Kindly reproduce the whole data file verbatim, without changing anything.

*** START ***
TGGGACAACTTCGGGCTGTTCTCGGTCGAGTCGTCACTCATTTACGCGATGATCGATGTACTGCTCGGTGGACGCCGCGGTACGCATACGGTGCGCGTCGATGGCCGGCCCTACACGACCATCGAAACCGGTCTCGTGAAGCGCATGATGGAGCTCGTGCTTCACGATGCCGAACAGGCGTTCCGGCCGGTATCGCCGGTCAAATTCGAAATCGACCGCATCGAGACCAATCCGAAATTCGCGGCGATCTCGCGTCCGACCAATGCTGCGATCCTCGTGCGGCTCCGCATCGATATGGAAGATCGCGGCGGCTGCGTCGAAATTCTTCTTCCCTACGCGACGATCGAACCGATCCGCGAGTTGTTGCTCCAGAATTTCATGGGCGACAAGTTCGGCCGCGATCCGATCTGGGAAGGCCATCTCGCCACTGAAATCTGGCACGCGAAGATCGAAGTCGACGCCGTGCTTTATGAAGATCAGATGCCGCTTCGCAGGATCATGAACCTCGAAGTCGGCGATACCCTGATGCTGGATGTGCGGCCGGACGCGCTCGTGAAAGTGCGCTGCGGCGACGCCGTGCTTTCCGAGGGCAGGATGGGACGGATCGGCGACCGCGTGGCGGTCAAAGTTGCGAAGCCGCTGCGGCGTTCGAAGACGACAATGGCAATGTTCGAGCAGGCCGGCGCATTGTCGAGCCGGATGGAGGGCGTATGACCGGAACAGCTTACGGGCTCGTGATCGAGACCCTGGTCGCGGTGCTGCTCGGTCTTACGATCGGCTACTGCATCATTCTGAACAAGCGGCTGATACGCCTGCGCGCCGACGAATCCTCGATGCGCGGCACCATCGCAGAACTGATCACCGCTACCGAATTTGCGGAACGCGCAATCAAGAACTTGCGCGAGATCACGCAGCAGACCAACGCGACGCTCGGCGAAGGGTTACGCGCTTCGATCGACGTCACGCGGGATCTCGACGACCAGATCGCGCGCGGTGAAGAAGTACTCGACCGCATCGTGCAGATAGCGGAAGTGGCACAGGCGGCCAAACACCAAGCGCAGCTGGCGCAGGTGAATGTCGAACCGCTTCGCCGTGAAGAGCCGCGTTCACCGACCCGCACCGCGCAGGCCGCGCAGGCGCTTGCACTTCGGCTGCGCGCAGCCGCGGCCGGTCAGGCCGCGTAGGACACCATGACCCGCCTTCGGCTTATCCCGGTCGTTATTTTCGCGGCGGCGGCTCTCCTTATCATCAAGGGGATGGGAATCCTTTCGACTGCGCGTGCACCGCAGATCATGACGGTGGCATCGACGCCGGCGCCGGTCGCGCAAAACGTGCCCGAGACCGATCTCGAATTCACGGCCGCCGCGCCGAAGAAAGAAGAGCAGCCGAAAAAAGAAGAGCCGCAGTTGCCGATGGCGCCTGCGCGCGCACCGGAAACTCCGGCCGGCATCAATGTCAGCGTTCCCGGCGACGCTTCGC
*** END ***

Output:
TGGGACAACTTCGGGCTGTTCTCGGTCGAGTCGTCACTCATTTACGCGATGATCGATGTACTGCTCGGTGGACGCCGCGGTACGCATACGGTGCGCGTCGATGGCCGGCCCTACACGACCATCGAAACCGGTCTCGTGAAGCGCATGATGGAGCTCGTGCTTCACGATGCCGAACAGGCGTTCCGGCCGGTATCGCCGGTCAAATTCGAAATCGACCGCATCGAGACCAATCCGAAATTCGCGGCGATCTCGCGTCCGACCAATGCTGCGATCCTCGTGCGGCTCCGCATCGATATGGAAGATCGCGGCGGCTGCGTCGAAATTCTTCTTCCCTACGCGACGATCGAACCGATCCGCGAGTTGTTGCTCCAGAATTTCATGGGCGACAAGTTCGGCCGCGATCCGATCTGGGAAGGCCATCTCGCCACTGAAATCTGGCACGCGAAGATCGAAGTCGACGCCGTGCTTTATGAAGATCAGATGCCGCTTCGCAGGATCATGAACCTCGAAGTCGGCGATACCCTGATGCTGGATGTGCGGCCGGACGCGCTCGTGAAAGTGCGCTGCGGCGACGCCGTGCTTTCCGAGGGCAGGATGGGACGGATCGGCGACCGCGTGGCGGTCAAAGTTGCGAAGCCGCTGCGGCGTTCGAAGACGACAATGGCAATGTTCGAGCAGGCCGGCGCATTGTCGAGCCGGATGGAGGGCGTATGACCGGAACAGCTTACGGGCTCGTGATCGAGACCCTGGTCGCGGTGCTGCTCGGTCTTACGATCGGCTACTGCATCATTCTGAACAAGCGGCTGATACGCCTGCGCGCCGACGAATCCTCGATGCGCGGCACCATCGCAGAACTGATCACCGCTACCGAATTTGCGGAACGCGCAATCAAGAACTTGCGCGAGATCACGCAGCAGACCAACGCGACGCTCGGCGAAGGGTTACGCGCTTCGATCGACGTCACGCGGGATCTCGACGACCAGATCGCGCGCGGTGAAGAAGTACTCGACCGCATCGTGCAGATAGCGGAAGTGGCACAGGCGGCCAAACACCAAGCGCAGCTGGCGCAGGTGAATGTCGAACCGCTTCGCCGTGAAGAGCCGCGTTCACCGACCCGCACCGCGCAGGCCGCGCAGGCGCTTGCACTTCGGCTGCGCGCAGCCGCGGCCGGTCAGGCCGCGTAGGACACCATGACCCGCCTTCGGCTTATCCCGGTCGTTATTTTCGCGGCGGCGGCTCTCCTTATCATCAAGGGGATGGGAATCCTTTCGACTGCGCGTGCACCGCAGATCATGACGGTGGCATCGACGCCGGCGCCGGTCGCGCAAAACGTGCCCGAGACCGATCTCGAATTCACGGCCGCCGCGCCGAAGAAAGAAGAGCAGCCGAAAAAAGAAGAGCCGCAGTTGCCGATGGCGCCTGCGCGCGCACCGGAAACTCCGGCCGGCATCAATGTCAGCGTTCCCGGCGACGCTTCGC